Like Beasley, Lewis has made the most of stepping into things when the regular guys had to sit out to nurse injuries. 

Last season, Lewis seemed to be a guy Spoelstra would throw at defenses as a sort of smoke pellet, like the one Batman uses to disappear into the night when he's grown tired of fighting. This year, however, Lewis is a force. He's shooting 50 percent from the field, including 47.6 percent from 3-point range. He's crashing the boards, and he's been consistent on the defensive end. 

The major difference thus far for Lewis has been his health, which came full bore on November 16 against the Charlotte Bobcats when he played 33 minutes and led the team with nine rebounds. In recent years, Lewis has been like that old guy with a knee brace at your neighborhood pick-up game who stands in the corner all game and knocks down long jumpers.

But this year, Rashard has discovered a newfound commitment to attacking the rimsomething the dinged up Lewis of the past would forego.

via NBA.com/stats

Lewis is looking for the most efficient shot with higher percentage results. And when he's not finding them he's looking to distribute.

The wear and tear of a long NBA season will likely catch up with the 34-year-old Lewis. And Michael Beasley seems to be the number one contender to take his minutes. But Lewis is on a straight up tear right now. 


The Unbearable Lightness of Mario Chalmers

Nov 19, 2013; Miami, FL, USA; Miami Heat point guard Mario Chalmers (15) reacts after making a three point basket against the Atlanta Hawks during the second half at American Airlines Arena. Mandatory Credit: Steve Mitchell-USA TODAY Sports
Steve Mitchell-USA TODAY Sports

Let's overlook the WWE move on Dirk Nowitzki for a moment, and sit back and take in the fact that Mario Chalmers—the Mario Chalmers, the same guy who throws passes four rows into the stands, dribbles the ball off his foot for no good reason and is always at the receiving end of a spittle drenched chewing out from the likes of LeBron James and Dwyane Wadeis playing the best basketball of his six-year career right now.

*record scratch*

Oh yeah. That's right.

Rio is currently averaging 10.4 points, 5.3 assists and 2.3 steals per game. Best of all, he's down to just 1.9 turnovers per game. His assist-to-turnover ratio is one of the best in the NBA, which is bananas if you've been keeping up with Mario's NBA career. He's also shooting 55.7 percent from three-pointlandia.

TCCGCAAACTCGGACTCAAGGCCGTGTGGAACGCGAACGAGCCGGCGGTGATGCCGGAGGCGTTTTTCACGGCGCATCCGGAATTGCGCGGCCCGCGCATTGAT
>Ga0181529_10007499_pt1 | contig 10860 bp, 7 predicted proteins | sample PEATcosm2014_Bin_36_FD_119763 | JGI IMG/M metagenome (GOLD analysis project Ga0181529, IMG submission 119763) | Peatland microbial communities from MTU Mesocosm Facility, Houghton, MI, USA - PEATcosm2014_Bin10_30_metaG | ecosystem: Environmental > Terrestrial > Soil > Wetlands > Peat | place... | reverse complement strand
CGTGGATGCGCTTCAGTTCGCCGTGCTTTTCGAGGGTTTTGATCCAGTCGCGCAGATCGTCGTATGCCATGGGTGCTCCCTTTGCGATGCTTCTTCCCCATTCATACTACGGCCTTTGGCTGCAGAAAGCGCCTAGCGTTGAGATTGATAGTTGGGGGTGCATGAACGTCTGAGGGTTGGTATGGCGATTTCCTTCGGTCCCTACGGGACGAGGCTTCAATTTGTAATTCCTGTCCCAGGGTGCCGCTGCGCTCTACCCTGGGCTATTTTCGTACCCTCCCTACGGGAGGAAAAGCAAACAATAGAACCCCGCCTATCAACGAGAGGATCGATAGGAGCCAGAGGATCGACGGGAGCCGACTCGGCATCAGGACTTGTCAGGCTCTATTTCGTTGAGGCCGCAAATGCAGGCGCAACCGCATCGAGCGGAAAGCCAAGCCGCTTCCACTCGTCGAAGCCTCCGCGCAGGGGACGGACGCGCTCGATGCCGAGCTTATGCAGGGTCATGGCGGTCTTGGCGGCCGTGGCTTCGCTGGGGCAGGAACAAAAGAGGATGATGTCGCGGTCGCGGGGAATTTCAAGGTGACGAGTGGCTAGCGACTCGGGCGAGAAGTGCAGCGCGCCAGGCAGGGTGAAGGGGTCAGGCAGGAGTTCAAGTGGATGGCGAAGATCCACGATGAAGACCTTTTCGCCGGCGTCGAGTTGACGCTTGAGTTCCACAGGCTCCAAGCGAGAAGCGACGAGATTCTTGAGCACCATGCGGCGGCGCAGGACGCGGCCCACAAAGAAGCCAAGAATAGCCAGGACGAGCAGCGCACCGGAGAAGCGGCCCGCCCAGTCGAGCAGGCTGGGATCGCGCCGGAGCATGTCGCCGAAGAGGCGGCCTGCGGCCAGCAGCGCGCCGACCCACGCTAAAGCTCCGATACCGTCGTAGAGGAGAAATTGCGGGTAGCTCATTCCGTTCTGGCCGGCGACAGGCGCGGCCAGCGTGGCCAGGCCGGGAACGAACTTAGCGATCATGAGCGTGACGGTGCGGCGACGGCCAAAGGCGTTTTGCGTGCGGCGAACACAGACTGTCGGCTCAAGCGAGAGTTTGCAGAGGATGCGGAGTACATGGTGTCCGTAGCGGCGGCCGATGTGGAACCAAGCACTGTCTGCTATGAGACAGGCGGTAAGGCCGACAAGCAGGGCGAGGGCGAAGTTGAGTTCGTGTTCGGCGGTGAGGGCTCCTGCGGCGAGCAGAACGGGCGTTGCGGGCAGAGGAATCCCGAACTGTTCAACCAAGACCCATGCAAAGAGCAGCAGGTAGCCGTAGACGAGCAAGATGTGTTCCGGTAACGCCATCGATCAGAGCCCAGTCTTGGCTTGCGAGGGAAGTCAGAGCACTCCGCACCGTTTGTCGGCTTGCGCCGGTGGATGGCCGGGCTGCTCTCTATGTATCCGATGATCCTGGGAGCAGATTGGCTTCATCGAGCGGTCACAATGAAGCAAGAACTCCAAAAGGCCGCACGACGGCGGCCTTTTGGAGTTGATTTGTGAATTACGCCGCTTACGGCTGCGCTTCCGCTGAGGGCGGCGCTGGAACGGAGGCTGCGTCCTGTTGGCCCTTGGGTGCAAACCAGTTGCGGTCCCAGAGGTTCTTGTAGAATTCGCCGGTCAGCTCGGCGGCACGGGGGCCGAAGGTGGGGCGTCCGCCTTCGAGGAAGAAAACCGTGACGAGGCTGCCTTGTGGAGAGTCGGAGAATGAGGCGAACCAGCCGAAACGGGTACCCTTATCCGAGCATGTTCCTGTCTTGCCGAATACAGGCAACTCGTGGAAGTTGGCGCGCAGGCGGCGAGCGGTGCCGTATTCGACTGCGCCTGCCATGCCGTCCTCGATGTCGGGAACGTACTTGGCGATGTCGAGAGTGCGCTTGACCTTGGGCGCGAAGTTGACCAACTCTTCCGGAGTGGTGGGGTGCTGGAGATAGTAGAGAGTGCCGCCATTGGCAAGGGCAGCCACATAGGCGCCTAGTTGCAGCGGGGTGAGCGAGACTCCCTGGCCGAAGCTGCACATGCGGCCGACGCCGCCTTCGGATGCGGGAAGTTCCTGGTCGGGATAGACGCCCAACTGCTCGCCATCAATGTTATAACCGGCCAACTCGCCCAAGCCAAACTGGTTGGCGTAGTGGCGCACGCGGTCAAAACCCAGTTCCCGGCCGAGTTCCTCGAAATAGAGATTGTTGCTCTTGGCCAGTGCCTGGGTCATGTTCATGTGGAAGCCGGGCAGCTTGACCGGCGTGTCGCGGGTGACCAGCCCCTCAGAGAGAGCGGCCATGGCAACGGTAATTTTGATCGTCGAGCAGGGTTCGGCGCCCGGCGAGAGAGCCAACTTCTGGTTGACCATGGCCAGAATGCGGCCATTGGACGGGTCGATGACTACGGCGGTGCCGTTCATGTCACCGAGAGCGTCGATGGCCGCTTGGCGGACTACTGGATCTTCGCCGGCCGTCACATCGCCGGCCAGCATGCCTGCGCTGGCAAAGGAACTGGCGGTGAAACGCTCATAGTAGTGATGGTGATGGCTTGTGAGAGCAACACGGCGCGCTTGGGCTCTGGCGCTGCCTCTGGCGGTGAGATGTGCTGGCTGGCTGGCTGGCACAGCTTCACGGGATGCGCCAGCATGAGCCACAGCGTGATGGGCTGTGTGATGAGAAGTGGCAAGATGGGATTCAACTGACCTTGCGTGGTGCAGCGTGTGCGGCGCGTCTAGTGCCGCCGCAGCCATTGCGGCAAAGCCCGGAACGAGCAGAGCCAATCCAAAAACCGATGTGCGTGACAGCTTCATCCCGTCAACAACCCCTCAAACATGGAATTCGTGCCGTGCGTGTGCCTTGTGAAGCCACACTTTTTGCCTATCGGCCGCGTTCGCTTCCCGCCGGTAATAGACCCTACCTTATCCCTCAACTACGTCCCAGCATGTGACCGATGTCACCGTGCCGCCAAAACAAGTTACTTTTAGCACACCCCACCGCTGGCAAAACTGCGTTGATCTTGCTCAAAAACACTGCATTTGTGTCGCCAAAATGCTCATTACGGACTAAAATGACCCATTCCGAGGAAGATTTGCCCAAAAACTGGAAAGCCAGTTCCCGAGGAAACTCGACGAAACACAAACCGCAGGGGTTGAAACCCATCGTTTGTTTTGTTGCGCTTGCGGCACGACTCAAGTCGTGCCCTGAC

In the Heat's November 19 game against the Atlanta Hawks, Mario shook Miami out of their malaise by hitting a pair of treys in the third quarter that helped his team open the floodgates to the eventual win. He also scored 12 points in that period alone. Likewise, when the Heat needed offense against the Washington Wizards in their November 3 game, it was Super Mario to the rescue. 

This newfound awesomeness has also come with a bit of aggression. Chalmers has been tagged with two Flagrant 2 fouls so far this season after taking a metal chair to opponents' heads (figuratively, of course). He was forced to sit out one game after introducing Dirk Nowitzki to his forearm. He was fined 15 grand for doing the same thing to Blake Griffin.

Calm down, Mario!

Still, Mario is plowing through defenses right now. He's hitting timely threes and is on a personal mission to lead the league in steals.

Then there's this.

And this.

Somewhere along the way, Mario is inevitably going to do something dumb and get yelled at by LeBron. But if he can keep up his play and make this the best season of his career, the Heat are going to be a wrecking ball.

Because when Mario Chalmers is among the most deadly players on a team featuring LeBron James, the prediction for the rest of the NBA is PAIN.